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11-03-2013 | Infectious disease | Article

HIV transmission and the law: guidance needed for support services


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medwireNews: Support services for those living with HIV will benefit from improved guidance about the criminalization of HIV transmission, according to a UK study.

Clinical and social care providers participating in the study, which involved a series of focus-group discussions, demonstrated "significant confusion" about legal definitions and what constituted criminal liability, making it difficult for them to provide appropriate, well-founded advice to their patients and clients.

Furthermore, the consensus among participants was that criminalization of the sexual transmission of HIV reinforces existing, negative perceptions about HIV, further compromising the ability of service-providers to support the health and wellbeing of people with HIV.

In a press statement, lead author Catherine Dodds (Sigma Research, London School of Hygiene & Tropical Medicine, UK) said: "Although HIV health and social care professionals expressed diverse views about their potential role in such cases, they gave a clear sense that criminal prosecutions for the transmission of HIV would not improve public health.

"Instead, it was most common to hear descriptions of such cases leading to increased stigma, reduced trust between service users and providers, and traumatic consequences for those involved in such cases."

In England and Wales, it is a criminal offence to intentionally or recklessly transmit HIV to another person.

To better understand how this criminalization affects the provision of support for people with HIV, the researchers held seven focus groups in which a total of 75 clinical and community service-providers were invited to openly discuss any issues related to the criminalization of sexual transmission of HIV.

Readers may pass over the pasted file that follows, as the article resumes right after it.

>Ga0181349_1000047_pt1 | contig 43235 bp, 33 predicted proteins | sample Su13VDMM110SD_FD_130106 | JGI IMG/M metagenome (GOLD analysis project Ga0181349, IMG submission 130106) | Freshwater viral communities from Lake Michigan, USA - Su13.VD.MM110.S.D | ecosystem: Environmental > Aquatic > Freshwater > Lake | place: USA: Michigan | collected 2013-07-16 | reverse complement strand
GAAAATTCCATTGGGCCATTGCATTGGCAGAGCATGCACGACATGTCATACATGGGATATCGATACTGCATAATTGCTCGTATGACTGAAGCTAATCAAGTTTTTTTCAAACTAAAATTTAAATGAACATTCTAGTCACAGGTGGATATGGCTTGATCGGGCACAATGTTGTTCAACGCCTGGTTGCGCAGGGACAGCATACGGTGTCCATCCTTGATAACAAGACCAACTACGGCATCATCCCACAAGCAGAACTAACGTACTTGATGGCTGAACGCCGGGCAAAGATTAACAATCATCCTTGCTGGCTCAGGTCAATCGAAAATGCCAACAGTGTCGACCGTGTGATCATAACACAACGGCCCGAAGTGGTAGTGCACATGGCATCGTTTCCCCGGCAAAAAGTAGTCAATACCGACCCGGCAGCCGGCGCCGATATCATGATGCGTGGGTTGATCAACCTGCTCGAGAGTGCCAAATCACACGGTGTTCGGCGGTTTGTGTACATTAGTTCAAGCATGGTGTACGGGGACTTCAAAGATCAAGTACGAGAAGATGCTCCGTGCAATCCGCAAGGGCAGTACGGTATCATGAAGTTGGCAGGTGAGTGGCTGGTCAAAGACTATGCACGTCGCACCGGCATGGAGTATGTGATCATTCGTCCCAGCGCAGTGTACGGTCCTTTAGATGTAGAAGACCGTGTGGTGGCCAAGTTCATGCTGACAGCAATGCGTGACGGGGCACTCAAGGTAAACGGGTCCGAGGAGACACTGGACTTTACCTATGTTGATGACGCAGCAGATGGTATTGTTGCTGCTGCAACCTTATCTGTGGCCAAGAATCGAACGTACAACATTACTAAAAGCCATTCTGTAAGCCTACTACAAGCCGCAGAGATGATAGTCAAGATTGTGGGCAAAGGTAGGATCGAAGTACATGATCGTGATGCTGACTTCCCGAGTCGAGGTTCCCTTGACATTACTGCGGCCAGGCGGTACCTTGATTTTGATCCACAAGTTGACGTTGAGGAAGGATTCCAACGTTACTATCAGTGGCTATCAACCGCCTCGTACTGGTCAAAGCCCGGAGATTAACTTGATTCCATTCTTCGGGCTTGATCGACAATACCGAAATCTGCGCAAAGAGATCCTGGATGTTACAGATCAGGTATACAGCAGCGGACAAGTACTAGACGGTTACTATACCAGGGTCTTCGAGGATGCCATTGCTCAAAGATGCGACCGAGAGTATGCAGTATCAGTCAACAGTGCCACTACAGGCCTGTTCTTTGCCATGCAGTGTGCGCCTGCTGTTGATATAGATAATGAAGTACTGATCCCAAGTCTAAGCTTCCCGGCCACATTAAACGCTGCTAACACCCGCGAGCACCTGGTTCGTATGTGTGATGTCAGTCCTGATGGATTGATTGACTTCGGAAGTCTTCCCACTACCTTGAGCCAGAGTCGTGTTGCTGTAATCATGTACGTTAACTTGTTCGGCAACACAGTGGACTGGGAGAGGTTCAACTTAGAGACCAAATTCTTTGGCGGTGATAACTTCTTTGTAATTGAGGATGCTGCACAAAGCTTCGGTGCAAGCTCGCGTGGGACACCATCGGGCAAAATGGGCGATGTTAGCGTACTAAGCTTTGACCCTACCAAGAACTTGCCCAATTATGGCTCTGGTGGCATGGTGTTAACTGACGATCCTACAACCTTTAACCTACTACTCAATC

The findings demonstrate considerable variation in participants' understanding of what constitutes reckless sexual behavior for those with HIV, and the specific precautionary measures such people should take to ensure that they are not criminally liable.

There was also variation, particularly between clinical and non-clinical service-providers, about when and how to raise the topic of criminal liability, and whether the responsibility of service-providers is to protect the interests of service-users or others who may be at risk for infection.

"Increased awareness and understanding of, and inter-organisational communication about, legal issues is critical," says study co-investigator Matthew Weait (Birkbeck College, University of London, UK).

To this end, the group recommend collating all valuable information about criminal prosecution for the sexual transmission of HIV into a single, frequently updated website. In addition, continuous professional development in criminal law should be available for all service-providers.

Such initiatives should be promoted by national, regional, and local "champions" who have an interest in, and experience of, criminal prosecutions for sexual transmission of HIV, conclude the authors on the Sigma Research website.

By Christopher Walsh, medwireNews Reporter

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